Buchanan, Mark (2007-03-11). The Rest of God: Restoring Your Soul by Restoring Sabbath (pp. 109-110). Thomas Nelson. Kindle Edition.

A Prayer with Insight

%22Help me know how to obtain relief from

The Valley of Vision book of Puritan Prayers is a goldmine.  I pick it up from time to time.  I read (and prayed) this one this morning and found a section that is worth sharing.

“Grant that I may never trust my heart,
depend upon any past experiences,
magnify any present resolutions,
but be strong in the grace of Jesus:
that I may know how to obtain relief
    from a guilty conscience
  without feeling reconciled to my imperfections.”

Emphasis mine.

You can read the whole prayer here at the Banner of Truth website.

Absolute Goodness

Beware

“God is the only comfort, He is also the supreme terror: the thing we most need and the thing we most want to hide from. He is our only possible ally, and we have made ourselves His enemies. Some people talk as if meeting the gaze of absolute goodness would be fun. They need to think again. They are still only playing with religion. Goodness is either the great safety or the great danger—according to the way you react to it. And we have reacted the wrong way.”

CS Lewis, Mere Christianity

 

Photo Courtesy of James Quinn. Some rights reserved.

Sawing Off The Limb That Holds You

Sawing

The problem of evil and suffering is a real problem. We struggle with it from a rational/philosophical standpoint and also from an emotional perspective. Christians often struggle more with the emotional dimension than just wrestling with the logic behind the question because we believe that God has a morally sufficient reason for the evil and suffering that is in the world.

But atheists can bring this up in debate as a trump card. And it often “works” because of it’s strong emotional appeal.  Ravi Zacharias does a good job treating this in this in his book “Jesus Among Other Gods.”  He says that often this issue is raised with a list of the worst atrocities in history. This is fine,  and is actually part of my point here. The way those atrocities are discussed suggests that the person really believes they are wrong.  The world should be different than it is. The argument is a kind of protest.  And sometimes it is a protest against a god they believe should have prevented this. This outrage is used to show that an all loving and all powerful God couldn’t exist.  The conclusion: There is no god.

What they don’t realize is that the problem of evil is not just a problem for Christians. It is a problem for every philosophy and worldview.

What they don’t realize is that the problem of evil is not just a problem for Christians. It is a problem for every philosophy and worldview.  And unwittingly by removing idea of God, the atheist has removed any absolute standard of right and wrong. Now the very list of atrocities no longer wear the label “wrong” or “evil.”  The atheist may dislike them, but it is no more than personal or societal preference. These things are not examples of either justice or injustice because those things do not exist except in our minds.  The world just IS.  That is just the way things are.  And yet the very protest is making a plea that the world should be different than it is.  At the very lease, the atheist believes it is wrong for christians to believe what they do. It could be phrased in some other way,  but there is an “ought” in the protest that could only be true if there were some greater moral imperative.  In the end, the protest defeats itself.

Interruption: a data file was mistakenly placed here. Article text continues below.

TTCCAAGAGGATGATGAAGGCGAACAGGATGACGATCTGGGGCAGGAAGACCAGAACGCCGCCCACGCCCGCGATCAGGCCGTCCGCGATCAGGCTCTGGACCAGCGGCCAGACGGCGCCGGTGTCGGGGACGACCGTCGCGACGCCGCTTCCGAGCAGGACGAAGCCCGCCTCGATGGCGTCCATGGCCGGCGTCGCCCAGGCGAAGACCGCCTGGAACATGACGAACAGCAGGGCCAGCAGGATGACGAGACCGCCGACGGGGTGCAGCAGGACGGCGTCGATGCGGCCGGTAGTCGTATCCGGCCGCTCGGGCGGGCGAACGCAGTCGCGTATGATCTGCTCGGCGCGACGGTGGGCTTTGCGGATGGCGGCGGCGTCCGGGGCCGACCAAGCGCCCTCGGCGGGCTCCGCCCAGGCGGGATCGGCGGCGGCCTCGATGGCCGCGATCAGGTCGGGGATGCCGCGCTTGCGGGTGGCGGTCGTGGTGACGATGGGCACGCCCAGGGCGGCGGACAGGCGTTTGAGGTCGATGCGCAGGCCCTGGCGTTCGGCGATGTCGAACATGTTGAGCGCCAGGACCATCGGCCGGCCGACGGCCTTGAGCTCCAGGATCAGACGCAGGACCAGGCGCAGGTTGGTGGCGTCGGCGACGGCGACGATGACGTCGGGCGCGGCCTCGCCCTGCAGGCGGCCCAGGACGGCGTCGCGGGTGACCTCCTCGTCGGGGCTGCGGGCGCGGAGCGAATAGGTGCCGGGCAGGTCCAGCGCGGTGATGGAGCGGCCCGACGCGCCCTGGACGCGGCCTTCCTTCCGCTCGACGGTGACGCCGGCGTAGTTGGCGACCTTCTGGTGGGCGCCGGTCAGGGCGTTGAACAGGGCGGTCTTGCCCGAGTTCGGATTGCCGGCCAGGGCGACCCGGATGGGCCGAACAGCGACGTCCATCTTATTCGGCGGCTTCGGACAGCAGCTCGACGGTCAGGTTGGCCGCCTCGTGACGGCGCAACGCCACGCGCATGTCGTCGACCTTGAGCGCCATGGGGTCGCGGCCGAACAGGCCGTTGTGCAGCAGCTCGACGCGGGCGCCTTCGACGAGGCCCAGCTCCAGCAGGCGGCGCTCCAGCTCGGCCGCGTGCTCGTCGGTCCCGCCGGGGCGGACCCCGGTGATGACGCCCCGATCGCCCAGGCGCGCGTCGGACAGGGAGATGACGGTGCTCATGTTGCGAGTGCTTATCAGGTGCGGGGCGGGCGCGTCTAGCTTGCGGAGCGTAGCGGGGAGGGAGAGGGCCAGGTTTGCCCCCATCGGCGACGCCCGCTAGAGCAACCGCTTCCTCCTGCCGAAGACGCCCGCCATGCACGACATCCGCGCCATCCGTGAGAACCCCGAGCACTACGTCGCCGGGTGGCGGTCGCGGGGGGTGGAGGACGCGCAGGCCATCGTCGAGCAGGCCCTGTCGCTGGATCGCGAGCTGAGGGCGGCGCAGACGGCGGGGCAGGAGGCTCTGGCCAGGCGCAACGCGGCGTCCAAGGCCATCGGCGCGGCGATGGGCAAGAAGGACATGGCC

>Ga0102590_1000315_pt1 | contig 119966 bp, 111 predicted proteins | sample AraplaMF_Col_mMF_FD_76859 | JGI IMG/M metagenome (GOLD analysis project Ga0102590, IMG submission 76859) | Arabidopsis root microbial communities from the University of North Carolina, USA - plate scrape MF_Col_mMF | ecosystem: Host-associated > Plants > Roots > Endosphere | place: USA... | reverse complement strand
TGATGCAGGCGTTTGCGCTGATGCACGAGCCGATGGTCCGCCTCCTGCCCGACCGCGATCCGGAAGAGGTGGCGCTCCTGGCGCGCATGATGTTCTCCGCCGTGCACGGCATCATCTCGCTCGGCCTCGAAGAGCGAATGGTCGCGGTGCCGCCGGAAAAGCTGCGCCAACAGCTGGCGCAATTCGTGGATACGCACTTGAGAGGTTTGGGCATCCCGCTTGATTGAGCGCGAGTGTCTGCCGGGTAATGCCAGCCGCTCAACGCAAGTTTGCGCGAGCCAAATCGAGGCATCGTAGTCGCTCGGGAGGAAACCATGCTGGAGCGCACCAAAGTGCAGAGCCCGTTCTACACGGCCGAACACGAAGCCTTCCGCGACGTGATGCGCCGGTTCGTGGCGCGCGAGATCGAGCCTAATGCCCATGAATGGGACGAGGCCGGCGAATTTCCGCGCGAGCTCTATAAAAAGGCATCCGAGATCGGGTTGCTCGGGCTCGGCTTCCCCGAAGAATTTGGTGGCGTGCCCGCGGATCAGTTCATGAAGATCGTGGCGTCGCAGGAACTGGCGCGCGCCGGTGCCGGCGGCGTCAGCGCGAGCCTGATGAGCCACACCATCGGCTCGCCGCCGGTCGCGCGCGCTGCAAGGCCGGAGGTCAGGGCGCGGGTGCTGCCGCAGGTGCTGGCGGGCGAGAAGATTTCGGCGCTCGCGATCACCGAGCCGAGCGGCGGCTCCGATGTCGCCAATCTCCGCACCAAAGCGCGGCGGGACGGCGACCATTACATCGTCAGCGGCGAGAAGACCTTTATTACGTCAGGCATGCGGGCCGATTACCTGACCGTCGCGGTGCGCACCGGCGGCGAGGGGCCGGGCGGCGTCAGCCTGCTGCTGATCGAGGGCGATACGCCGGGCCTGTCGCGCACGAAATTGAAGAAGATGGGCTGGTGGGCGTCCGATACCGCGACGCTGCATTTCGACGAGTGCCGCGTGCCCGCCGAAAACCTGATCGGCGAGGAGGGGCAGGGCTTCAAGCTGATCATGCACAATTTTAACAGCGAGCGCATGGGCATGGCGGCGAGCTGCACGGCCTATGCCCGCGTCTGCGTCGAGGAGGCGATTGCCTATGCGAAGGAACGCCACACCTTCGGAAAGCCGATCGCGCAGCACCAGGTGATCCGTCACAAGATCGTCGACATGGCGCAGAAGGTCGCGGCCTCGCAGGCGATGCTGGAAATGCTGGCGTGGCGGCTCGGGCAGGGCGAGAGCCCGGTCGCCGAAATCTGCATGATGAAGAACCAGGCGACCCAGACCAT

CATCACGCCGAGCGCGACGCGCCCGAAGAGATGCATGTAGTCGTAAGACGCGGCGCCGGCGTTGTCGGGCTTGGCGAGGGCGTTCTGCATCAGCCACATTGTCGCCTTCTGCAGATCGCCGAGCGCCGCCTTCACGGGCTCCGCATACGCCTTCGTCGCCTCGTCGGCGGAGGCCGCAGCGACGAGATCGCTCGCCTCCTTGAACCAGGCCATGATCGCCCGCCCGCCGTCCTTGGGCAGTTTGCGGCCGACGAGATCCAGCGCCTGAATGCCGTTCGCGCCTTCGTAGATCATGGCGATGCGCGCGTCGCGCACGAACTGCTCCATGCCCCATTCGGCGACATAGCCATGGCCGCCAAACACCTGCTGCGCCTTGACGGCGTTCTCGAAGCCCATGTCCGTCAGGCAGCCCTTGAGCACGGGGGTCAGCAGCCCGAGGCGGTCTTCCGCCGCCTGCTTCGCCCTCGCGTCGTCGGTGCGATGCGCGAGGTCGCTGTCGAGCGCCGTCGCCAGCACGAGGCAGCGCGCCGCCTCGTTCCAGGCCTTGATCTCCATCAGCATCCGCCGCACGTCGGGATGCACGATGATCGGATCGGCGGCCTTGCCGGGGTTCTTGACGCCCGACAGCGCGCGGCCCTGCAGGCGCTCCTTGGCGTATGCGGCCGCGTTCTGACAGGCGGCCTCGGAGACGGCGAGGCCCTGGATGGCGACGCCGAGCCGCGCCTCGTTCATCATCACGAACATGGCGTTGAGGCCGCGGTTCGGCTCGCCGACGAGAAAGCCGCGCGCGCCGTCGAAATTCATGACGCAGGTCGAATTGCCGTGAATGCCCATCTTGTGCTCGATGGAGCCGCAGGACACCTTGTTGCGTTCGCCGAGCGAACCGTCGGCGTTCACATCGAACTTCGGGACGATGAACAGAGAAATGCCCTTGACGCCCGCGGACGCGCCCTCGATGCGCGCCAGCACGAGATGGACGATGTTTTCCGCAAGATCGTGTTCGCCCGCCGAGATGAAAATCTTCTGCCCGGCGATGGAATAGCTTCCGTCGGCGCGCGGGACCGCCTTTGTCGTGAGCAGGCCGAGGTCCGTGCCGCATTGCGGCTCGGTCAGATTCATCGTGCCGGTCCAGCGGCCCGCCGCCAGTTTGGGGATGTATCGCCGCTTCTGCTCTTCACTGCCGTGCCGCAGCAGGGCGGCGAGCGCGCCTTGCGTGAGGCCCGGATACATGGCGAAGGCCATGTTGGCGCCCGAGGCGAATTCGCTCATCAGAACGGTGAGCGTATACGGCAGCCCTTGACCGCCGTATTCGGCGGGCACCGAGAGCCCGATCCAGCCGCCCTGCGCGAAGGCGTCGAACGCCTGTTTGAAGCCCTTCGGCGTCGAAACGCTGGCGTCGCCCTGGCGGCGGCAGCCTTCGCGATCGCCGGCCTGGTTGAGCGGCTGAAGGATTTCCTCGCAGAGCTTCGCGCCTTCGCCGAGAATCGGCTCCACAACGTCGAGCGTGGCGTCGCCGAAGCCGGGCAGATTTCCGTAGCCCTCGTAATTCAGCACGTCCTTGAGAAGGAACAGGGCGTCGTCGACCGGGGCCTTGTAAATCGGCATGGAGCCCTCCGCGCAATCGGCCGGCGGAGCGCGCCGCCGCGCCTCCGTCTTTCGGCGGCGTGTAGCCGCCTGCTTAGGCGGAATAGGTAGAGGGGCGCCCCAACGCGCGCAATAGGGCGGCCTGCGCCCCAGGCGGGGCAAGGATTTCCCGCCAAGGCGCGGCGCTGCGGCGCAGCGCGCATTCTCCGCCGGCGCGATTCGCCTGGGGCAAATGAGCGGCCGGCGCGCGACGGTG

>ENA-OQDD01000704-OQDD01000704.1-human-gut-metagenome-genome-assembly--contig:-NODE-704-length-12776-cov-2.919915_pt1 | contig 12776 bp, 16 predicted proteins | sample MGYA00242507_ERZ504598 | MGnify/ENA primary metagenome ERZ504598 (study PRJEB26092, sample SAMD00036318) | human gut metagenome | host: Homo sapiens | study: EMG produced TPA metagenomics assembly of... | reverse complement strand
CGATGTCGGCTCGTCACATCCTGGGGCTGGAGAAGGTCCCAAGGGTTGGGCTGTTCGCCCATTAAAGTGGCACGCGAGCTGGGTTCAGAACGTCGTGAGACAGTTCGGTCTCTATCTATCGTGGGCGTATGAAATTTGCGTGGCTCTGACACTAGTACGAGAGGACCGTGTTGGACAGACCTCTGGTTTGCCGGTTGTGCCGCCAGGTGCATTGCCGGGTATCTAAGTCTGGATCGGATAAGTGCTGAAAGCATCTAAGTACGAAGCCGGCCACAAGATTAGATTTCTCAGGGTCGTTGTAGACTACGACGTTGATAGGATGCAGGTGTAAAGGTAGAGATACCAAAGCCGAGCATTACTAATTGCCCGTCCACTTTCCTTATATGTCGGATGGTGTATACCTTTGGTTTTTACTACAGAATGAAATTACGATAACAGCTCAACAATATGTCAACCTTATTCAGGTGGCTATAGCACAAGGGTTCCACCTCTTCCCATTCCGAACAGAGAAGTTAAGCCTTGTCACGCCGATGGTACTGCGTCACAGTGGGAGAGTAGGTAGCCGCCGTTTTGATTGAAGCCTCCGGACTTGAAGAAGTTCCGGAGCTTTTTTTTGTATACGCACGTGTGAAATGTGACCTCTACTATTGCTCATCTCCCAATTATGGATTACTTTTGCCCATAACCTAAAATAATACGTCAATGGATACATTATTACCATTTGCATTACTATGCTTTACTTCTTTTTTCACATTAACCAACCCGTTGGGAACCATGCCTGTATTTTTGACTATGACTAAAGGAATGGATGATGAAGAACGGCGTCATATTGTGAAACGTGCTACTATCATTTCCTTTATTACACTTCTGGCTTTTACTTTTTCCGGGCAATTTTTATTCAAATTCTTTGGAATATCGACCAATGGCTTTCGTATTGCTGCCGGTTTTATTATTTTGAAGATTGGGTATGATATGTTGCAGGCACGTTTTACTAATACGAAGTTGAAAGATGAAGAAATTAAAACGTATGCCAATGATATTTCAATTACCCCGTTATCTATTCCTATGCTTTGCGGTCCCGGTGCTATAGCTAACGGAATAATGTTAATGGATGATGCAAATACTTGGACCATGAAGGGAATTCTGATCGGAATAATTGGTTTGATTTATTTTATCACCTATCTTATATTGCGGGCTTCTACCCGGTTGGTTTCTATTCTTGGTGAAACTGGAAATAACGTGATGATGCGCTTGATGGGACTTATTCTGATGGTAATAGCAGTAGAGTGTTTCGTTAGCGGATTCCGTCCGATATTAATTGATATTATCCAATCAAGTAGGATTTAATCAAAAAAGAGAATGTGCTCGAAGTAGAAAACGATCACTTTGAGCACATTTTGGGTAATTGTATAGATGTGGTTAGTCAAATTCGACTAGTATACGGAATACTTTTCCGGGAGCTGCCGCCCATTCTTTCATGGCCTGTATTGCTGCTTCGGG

Zacharias quotes GK Chesterton, who has made the point with a flourish:

“All denunciation implies a moral doctrine of some kind and the modern skeptic doubts not only the institution he denounces, but the doctrine by which he denounces it. Thus he writes one book complaining that imperial oppression insults the purity of women, and then writes another book, a novel in which he insults it himself. As a politician he will cry out that war is a waste of life, and then as a philosopher that all of life is waste of time. A Russian pessimist will denounce a policeman for killing a peasant, and then prove by the highest philosophical principles that the peasant ought to have killed himself. A man denounces marriage as a lie and then denounces aristocratic profligates for treating it as a lie.

“The man of this school goes first to a political meeting where he complains that savages are treated as if they were beasts. Then he takes his hat and umbrella and goes on to a scientific meeting where he proves that they practically are beasts. In short, the modern revolutionist, being an infinite skeptic, is forever engaged in undermining his own mines. in his book on politics he attacks men for trampling on morality; in his book on ethics he attacks morality for trampling on men. Therefore the modern man in revolt becomes practically useless for all purposes of revolt. By rebelling against everything he has lost his right to rebel against anything.”

The atheist wants to use the problem of evil to disprove the existence of god. But in the process he ends up disproving the existence of evil.  And this is not just a rational problem, it is an existential problem without compare.

G. K. Chesterton, Orthodoxy (Garden City, N.Y.: Doubleday, 1959), 41

Photo cropped and used by Permission Jo Jakeman. Some rights reserved